Travel, encounter and experience German heritage alongside the Danube
  • 04_Farkasgyepu_titel.jpg
Visitor counter, Heat Map, Conversion tracking, Search Rank

The village of Farkasgyepű has approx. 400 inhabitants and is located in the county of Veszprém only 7km from Városlőd . The settlement’s Hungarian name is a combination of “farkas” (wolf) and “gyepü” (protective barrier) and points to the once great population wolves in the area. When the wolves disappeared at the beginning of the 18th century, a safe “royal road” was built through the village. Furthermore, the region used to be a popular hunting ground as early as the 15th century under King Matthias. Thus, the diocese opened a roadside tavern. Deriving from that, the village has been called different names such as Csárda (tavern), Korcsmácska (little tavern), Koplaló (starving) – and the name Wirtshäusl (little tavern), which was coined by the German population. Up until today, the area has maintained its multilingualism.

Presumably, there has never been a formal contract for settlement between the first German inhabitants and the Vestprém diocese. Since there was a glass factory in the neighbouring village from 1753 onwards, the first settlers had been workers doing glassworks in the area. In 1756, Michael Kostajger established a new glass factory in the woods nearby. Many of Farkasgyepű’s inhabitants were workers from that factory.

The diocese itself only targeted settlement of Germans in the area at the beginning of the 19th century and the forestry in the surrounding woods brought many people to the village. Due to the work options in the area the number of residents increased quickly so that the settlement became independent in 1863 and built its own school in 1872. In 1880, the village had 305 inhabitants and reached its limit of capacity in terms of space and opportunities of work and a wave of migration followed. Since the cultivation of grain was not possible in the area, the diocese cleared a part of the woods for the people of Farkasgyepű. Thereby, they wanted to create new possibilities of living and prevent further migration.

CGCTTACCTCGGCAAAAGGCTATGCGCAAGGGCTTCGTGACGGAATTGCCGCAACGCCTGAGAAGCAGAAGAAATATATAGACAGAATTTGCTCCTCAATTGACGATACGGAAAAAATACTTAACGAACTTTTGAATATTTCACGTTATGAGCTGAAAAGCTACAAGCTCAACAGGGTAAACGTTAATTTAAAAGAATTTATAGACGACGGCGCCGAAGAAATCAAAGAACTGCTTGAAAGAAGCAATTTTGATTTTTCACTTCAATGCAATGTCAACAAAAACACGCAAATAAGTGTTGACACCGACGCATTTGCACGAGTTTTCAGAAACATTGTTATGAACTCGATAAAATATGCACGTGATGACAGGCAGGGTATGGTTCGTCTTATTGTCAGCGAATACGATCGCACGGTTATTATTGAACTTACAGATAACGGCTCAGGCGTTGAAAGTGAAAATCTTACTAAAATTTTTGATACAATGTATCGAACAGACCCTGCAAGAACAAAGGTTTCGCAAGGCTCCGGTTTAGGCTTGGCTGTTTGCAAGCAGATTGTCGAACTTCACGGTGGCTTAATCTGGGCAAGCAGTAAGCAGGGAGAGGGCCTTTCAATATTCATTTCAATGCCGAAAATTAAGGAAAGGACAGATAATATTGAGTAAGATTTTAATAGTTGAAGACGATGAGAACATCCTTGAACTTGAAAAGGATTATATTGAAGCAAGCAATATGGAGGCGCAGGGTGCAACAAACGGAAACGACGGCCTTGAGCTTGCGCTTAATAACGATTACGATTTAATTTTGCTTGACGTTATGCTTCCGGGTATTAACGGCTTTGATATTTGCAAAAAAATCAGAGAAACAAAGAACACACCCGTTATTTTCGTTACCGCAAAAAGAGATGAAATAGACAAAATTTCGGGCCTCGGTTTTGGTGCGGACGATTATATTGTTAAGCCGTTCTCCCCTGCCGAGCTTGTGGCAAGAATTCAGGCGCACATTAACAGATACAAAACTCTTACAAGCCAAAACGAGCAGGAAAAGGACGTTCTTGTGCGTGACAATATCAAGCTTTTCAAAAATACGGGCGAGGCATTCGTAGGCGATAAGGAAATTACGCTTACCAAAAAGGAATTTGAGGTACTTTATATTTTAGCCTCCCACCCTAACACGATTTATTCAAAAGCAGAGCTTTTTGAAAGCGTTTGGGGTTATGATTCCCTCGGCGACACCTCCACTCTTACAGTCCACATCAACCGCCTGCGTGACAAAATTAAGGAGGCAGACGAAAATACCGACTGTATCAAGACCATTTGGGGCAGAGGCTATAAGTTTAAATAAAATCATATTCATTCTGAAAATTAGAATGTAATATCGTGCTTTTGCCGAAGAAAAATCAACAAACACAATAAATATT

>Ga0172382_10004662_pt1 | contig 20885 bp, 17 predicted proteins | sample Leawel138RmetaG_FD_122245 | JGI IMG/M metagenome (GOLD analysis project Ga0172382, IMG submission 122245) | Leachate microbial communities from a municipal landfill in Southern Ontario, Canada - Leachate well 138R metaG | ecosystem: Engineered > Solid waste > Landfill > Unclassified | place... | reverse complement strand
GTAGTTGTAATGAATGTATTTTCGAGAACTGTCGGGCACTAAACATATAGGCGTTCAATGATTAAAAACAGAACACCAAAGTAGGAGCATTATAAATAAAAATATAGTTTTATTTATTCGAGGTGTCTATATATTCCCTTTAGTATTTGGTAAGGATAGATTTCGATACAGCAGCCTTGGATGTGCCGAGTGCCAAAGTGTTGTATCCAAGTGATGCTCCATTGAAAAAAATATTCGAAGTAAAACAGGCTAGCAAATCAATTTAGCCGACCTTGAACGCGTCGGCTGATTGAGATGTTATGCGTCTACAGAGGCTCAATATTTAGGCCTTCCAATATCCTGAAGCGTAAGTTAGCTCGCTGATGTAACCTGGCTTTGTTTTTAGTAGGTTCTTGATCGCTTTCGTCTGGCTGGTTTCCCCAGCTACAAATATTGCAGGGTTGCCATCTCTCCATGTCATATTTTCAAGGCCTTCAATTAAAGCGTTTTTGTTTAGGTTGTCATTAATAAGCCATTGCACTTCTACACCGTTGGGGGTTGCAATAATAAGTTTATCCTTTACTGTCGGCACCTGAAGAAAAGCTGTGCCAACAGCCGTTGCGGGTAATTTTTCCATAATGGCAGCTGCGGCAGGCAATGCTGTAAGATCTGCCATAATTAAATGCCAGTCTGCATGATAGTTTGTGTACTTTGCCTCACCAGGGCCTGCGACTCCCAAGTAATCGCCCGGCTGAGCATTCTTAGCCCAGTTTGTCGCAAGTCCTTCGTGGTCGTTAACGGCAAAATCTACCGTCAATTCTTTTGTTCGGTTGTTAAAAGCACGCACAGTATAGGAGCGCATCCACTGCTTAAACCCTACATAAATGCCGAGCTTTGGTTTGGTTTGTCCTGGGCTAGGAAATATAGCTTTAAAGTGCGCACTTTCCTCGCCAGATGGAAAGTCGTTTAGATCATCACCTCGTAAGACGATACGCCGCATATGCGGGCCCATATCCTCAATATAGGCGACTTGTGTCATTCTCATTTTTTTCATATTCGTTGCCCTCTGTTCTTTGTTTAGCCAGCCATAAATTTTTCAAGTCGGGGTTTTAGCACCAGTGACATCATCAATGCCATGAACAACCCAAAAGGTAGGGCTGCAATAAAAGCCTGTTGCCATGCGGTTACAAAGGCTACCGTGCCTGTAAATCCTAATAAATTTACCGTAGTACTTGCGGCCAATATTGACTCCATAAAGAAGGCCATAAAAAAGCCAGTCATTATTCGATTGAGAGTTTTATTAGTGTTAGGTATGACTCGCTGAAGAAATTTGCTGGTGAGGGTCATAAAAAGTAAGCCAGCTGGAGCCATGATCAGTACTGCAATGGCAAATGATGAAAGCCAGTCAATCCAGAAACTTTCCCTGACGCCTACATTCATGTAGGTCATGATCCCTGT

At the 1941 cencus, 56% of inhabitants answered German when asked about their mother tongue. On January 20 1948, 110 German residents – 23 families and two individuals – were displaced. Five families were allowed to stay.

Farkasgyepű is known for the beauty of its forests and the healing power of its air. Already in the early 20th century, a forest-based school was established for children with breathing difficulties. This school later developed into the famous sanatorium for lung diseases, which treated adults as well. Until today, people with respiratory problems come to Farkasgyepű from all over the country.

The Roman Catholic church “Visitation of Mary” is worth visiting. The Bishop of Vestprém Károly Hornig had it built and it was consecrated in 1909. His seal can be seen over the entrance.

Roman Catholic church, built in 1909.


Seal of the Bishop of Vestprém over the entrance.

Tips and events

Museum of local history Farkasgyepű
Petőfi Sándor utca 15., 8582 Farkasgyepű
phone: +36 (0)89 358 175 és a +36 30 339 6776
web: www.farkasgyepu.hu/intezmeny/muzeum
opening hours: Mo, Wed 7.30 am – 3.30 pm, Tue, Thur 11.45 am - 8.45 pm, Fr 7.30 am -1.30 pm, Sa-Su closed

The museum exhibits the history of the village and the first village school.